What makes short-term medical missions worthwhile?

Dr. Telfer Griffith shares his experiences and what he has learned since his first trip in 2019.

By Telfer N. Griffith, MD
Medical Director, Pacific Anesthesia – Olympia

After participating in a short-term medical mission trip this past July, I was encouraged to share some of my experiences with our medical staff. Medical/surgical mission trips can be great opportunities to serve in our given area of expertise, travel, and meet healthcare professionals from other hospitals and other parts of the country. They are also an excellent way to get a fresh perspective on life and medicine by engaging with patients and medical personnel in underserved and underdeveloped areas of the world.

Short-term medical missions are also sometimes criticized because they cannot fix underlying healthcare challenges and don’t necessarily educate or include the local population in solutions. A colleague recommended I watch the TEDx talk by Dr. Nicholas Comninellis discussing controversies in short-term medical missions. Ironically, I did not watch it until after my third trip to rural Guatemala, but I was encouraged that the teams I served with were “doing it right.” Comninellis emphasizes the importance of these trips being effective, ethical, culturally sensitive/aware, and ensuring deep engagement with and empowerment of members of the local population.

The importance of a service mindset was modeled to me by my dad, and once my kids were old enough for me not to feel terrible leaving for a week, I went on a Providence-led trip to Guatemala in 2019 led by then CNO Michelle James. We provided general and GYN surgery care for patients with problems that would not otherwise have been addressed in Guatemala – the national health system just doesn’t have the capacity or reach. It was such a great experience I decided during that trip to make it an annual commitment. COVID had other ideas about that, but I was able to return in 2022 and 2023.

The organization we partner with is based in Houston, TX, but they engage with both their Guatemalan staff, who coordinate the many details of the mission and the staff at the local rural hospital where the surgeries take place. “Village teams” identify patients with surgical problems before our arrival, so on the day we are setting up the operating rooms, all the proposed patients are seen for pre-op evaluation and examination. Some patients travel great distances with limited transportation to be considered for surgery.

Common surgical problems encountered include hernias, chronic cholecystitis, painful soft tissue masses, breast masses, uterine fibroids, pelvic prolapse – all often in degrees of an advanced and untreated nature that sometimes makes the operations more challenging but even more beneficial for the patients. Local hospital staff help prepare patients for surgery, perform instrument sterilization, and aid in the care for patients in the post-operative period. Local internal medicine doctors help with pre-op testing and post-op follow-up. They also facilitate the care and optimization of patients not ready for surgery who may yet be cared for by a future team.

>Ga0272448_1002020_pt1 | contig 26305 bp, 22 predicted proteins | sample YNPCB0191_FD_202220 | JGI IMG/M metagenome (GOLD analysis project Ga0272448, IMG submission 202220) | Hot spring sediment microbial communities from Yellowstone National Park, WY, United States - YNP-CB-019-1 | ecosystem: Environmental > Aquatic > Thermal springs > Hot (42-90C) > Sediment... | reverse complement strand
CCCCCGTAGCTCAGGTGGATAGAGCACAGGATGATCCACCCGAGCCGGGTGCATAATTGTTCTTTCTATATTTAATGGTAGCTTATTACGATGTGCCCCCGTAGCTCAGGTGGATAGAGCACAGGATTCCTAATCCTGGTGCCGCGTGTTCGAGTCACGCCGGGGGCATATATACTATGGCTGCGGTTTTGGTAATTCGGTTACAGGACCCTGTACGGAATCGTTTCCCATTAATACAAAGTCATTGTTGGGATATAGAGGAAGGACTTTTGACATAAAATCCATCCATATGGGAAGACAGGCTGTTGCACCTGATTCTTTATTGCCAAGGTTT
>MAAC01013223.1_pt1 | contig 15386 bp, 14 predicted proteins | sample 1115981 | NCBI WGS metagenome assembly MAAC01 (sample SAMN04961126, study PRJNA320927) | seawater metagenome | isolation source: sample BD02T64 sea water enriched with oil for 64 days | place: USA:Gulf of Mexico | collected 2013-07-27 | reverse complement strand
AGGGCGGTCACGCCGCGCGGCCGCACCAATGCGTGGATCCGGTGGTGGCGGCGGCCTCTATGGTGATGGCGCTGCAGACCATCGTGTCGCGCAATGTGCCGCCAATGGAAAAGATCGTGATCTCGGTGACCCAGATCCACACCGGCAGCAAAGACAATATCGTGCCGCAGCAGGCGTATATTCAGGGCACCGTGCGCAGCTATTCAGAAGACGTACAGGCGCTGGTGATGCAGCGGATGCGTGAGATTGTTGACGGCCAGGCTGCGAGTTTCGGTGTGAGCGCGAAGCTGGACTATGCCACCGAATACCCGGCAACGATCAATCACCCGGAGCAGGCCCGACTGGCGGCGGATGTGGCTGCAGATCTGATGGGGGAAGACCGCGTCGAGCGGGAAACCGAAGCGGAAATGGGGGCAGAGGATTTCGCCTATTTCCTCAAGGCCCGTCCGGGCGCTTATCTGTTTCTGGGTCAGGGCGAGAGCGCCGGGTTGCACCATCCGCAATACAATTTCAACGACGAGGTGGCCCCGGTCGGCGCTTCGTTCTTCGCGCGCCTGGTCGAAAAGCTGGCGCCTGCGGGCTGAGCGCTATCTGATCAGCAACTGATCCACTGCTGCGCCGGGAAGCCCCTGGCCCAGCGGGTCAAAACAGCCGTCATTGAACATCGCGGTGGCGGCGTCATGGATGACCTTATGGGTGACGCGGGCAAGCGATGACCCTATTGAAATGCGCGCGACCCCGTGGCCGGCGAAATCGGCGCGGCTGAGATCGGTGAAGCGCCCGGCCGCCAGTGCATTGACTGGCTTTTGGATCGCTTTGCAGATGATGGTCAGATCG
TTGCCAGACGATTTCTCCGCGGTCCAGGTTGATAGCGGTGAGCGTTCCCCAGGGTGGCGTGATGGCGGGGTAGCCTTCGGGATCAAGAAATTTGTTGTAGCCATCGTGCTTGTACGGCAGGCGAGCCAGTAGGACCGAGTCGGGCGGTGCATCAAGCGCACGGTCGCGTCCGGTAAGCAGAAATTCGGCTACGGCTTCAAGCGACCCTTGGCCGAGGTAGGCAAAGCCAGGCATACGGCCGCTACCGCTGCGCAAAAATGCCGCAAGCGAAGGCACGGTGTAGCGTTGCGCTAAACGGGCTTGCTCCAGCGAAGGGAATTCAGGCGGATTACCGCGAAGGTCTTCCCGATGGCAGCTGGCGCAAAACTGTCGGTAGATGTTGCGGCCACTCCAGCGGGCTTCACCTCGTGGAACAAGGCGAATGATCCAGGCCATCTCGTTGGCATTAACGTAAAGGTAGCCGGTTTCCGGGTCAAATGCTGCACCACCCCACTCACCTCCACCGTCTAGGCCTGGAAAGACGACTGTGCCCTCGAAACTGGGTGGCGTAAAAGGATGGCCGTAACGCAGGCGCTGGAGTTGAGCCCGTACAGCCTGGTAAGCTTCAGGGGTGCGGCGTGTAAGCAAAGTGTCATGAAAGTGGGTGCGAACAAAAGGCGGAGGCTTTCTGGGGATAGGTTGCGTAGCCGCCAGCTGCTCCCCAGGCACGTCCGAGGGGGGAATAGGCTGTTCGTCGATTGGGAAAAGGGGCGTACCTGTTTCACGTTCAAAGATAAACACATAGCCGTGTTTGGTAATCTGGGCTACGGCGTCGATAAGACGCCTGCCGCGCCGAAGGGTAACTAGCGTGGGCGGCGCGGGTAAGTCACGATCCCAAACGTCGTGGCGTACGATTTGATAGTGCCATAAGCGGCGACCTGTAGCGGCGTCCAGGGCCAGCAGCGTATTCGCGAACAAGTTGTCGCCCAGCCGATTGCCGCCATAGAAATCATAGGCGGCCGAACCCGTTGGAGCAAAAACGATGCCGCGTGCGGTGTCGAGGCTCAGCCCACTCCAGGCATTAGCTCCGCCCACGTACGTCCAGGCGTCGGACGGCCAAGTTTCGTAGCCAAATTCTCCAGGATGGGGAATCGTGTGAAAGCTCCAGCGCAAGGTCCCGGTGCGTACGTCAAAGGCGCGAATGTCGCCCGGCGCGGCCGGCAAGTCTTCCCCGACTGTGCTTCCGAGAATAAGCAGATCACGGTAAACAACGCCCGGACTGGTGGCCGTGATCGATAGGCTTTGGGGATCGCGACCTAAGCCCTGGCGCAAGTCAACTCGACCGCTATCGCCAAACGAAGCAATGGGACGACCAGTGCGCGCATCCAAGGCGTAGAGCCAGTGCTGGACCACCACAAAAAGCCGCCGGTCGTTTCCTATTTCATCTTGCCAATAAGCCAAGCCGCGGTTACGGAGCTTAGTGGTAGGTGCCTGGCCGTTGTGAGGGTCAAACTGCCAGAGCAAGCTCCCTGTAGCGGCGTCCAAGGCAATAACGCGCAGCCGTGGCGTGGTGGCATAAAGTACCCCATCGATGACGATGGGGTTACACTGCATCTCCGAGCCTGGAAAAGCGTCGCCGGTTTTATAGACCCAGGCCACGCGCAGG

The teams I have traveled with have been outstanding. Everyone is donating their time, paying a trip fee, purchasing their flight, taking time away from family, and happy to be doing so. Fundraising efforts also help offset the other costs of the trip and necessary equipment. We take surgeons, anesthesia providers, nurses for pre-op, intra-op, PACU, and post-op, scrub techs, pharmacists, plus chaplains and leaders. Some teams also have a mobility clinic or “wheelchair clinic” concurrently with the surgical trip so physical and occupational therapists plus volunteers assemble and customize wheelchairs to provide much-needed mobility to disabled patients.

Teams also take a lot of supplies that are primarily donated, sometimes purchased, which are crucial to making the mission successful. This includes nearly all the medications required for the week, specific surgical supplies, basic medical supplies, etc. Getting all these items flown down to Guatemala, through customs, and set up at the hospital is quite the process. But even these somewhat mundane tasks help bring volunteers together and prepare us to serve our patients as a team.

I can’t recommend such a short-term medical mission enough, but I also agree with Dr. Comninellis’ recommendations for what makes a trip most worthwhile and high quality. I’d be happy to discuss this further with anyone from our medical staff or direct you to trip coordinators and organizations I have come to know through the process.